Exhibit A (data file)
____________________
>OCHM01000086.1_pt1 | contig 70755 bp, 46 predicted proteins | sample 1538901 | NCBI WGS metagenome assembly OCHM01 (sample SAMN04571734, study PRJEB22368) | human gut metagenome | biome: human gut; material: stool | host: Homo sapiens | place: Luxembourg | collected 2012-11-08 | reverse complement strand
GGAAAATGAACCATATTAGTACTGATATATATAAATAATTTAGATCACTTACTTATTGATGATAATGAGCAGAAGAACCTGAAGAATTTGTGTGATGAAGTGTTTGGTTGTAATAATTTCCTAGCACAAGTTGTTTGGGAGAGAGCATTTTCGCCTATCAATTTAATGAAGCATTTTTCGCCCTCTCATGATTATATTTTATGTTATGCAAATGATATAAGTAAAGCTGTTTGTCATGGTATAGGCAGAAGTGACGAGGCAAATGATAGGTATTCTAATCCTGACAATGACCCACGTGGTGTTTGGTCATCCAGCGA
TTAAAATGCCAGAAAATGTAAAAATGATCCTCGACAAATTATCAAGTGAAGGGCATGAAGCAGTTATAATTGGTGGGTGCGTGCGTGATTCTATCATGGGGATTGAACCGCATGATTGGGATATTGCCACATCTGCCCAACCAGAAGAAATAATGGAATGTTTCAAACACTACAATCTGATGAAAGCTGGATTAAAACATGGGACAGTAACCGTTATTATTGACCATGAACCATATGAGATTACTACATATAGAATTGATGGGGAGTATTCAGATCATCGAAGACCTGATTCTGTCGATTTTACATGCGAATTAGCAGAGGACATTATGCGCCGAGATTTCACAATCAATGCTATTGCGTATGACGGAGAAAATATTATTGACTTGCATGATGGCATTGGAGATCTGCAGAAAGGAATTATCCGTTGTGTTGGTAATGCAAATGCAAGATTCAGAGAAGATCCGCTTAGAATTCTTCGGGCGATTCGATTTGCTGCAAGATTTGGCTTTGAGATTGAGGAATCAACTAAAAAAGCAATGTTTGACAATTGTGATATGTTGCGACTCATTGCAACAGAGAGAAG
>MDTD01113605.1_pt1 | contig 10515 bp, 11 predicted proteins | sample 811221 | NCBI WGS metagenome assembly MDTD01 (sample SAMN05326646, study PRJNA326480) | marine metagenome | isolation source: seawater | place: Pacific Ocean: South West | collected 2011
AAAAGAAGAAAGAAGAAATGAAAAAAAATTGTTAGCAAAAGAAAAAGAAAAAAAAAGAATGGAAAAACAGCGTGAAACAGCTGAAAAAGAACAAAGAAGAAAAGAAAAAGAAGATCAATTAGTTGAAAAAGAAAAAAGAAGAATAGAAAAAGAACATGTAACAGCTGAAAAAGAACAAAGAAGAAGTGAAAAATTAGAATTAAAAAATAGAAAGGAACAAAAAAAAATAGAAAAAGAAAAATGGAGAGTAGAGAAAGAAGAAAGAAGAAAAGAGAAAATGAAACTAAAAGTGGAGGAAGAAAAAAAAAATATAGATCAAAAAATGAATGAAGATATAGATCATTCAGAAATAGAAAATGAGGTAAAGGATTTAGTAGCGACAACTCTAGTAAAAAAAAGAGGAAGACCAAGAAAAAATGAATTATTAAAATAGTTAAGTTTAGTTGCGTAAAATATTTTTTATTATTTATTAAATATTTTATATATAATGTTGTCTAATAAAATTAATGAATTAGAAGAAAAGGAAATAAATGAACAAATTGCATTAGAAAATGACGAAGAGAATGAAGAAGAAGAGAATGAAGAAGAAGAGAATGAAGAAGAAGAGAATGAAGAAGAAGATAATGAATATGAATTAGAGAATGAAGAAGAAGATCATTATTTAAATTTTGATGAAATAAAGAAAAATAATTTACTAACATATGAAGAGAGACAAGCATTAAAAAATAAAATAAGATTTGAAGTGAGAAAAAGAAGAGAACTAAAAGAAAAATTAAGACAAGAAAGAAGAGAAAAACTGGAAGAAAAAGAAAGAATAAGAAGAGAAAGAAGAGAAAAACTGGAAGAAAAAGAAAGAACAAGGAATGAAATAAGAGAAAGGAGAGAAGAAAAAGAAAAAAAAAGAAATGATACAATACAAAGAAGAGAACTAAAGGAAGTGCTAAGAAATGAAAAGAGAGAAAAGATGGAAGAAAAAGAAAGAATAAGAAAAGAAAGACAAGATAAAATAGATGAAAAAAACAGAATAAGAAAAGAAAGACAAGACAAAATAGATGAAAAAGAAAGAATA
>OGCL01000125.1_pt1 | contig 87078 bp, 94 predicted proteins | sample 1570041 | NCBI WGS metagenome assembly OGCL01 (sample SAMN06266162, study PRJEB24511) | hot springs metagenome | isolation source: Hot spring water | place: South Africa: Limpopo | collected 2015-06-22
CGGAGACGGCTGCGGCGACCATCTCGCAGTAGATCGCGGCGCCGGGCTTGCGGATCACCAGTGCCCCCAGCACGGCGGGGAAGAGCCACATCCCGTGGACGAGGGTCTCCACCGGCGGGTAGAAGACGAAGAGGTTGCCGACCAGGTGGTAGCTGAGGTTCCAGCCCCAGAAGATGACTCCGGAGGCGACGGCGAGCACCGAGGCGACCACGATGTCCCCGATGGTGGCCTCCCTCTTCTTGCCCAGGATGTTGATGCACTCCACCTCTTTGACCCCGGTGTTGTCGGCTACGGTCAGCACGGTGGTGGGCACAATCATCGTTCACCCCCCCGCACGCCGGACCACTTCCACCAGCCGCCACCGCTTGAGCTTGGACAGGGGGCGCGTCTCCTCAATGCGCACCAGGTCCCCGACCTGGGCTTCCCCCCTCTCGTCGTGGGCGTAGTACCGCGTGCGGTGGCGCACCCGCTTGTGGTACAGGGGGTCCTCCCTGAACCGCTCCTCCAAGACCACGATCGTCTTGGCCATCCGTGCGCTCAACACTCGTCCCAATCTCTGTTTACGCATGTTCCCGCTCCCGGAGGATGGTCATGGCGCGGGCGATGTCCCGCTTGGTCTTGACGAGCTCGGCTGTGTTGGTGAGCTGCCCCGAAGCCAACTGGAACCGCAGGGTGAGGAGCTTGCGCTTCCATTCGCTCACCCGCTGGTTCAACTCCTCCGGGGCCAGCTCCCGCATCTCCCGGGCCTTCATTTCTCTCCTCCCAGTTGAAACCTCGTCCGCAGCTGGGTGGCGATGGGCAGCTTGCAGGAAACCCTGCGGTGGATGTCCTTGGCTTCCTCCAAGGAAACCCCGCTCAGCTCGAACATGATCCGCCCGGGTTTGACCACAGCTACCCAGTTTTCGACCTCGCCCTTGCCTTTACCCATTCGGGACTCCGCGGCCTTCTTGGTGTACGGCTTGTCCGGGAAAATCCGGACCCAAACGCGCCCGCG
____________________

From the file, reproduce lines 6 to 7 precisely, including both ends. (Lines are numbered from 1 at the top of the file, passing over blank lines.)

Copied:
>OGCL01000125.1_pt1 | contig 87078 bp, 94 predicted proteins | sample 1570041 | NCBI WGS metagenome assembly OGCL01 (sample SAMN06266162, study PRJEB24511) | hot springs metagenome | isolation source: Hot spring water | place: South Africa: Limpopo | collected 2015-06-22
CGGAGACGGCTGCGGCGACCATCTCGCAGTAGATCGCGGCGCCGGGCTTGCGGATCACCAGTGCCCCCAGCACGGCGGGGAAGAGCCACATCCCGTGGACGAGGGTCTCCACCGGCGGGTAGAAGACGAAGAGGTTGCCGACCAGGTGGTAGCTGAGGTTCCAGCCCCAGAAGATGACTCCGGAGGCGACGGCGAGCACCGAGGCGACCACGATGTCCCCGATGGTGGCCTCCCTCTTCTTGCCCAGGATGTTGATGCACTCCACCTCTTTGACCCCGGTGTTGTCGGCTACGGTCAGCACGGTGGTGGGCACAATCATCGTTCACCCCCCCGCACGCCGGACCACTTCCACCAGCCGCCACCGCTTGAGCTTGGACAGGGGGCGCGTCTCCTCAATGCGCACCAGGTCCCCGACCTGGGCTTCCCCCCTCTCGTCGTGGGCGTAGTACCGCGTGCGGTGGCGCACCCGCTTGTGGTACAGGGGGTCCTCCCTGAACCGCTCCTCCAAGACCACGATCGTCTTGGCCATCCGTGCGCTCAACACTCGTCCCAATCTCTGTTTACGCATGTTCCCGCTCCCGGAGGATGGTCATGGCGCGGGCGATGTCCCGCTTGGTCTTGACGAGCTCGGCTGTGTTGGTGAGCTGCCCCGAAGCCAACTGGAACCGCAGGGTGAGGAGCTTGCGCTTCCATTCGCTCACCCGCTGGTTCAACTCCTCCGGGGCCAGCTCCCGCATCTCCCGGGCCTTCATTTCTCTCCTCCCAGTTGAAACCTCGTCCGCAGCTGGGTGGCGATGGGCAGCTTGCAGGAAACCCTGCGGTGGATGTCCTTGGCTTCCTCCAAGGAAACCCCGCTCAGCTCGAACATGATCCGCCCGGGTTTGACCACAGCTACCCAGTTTTCGACCTCGCCCTTGCCTTTACCCATTCGGGACTCCGCGGCCTTCTTGGTGTACGGCTTGTCCGGGAAAATCCGGACCCAAACGCGCCCGCG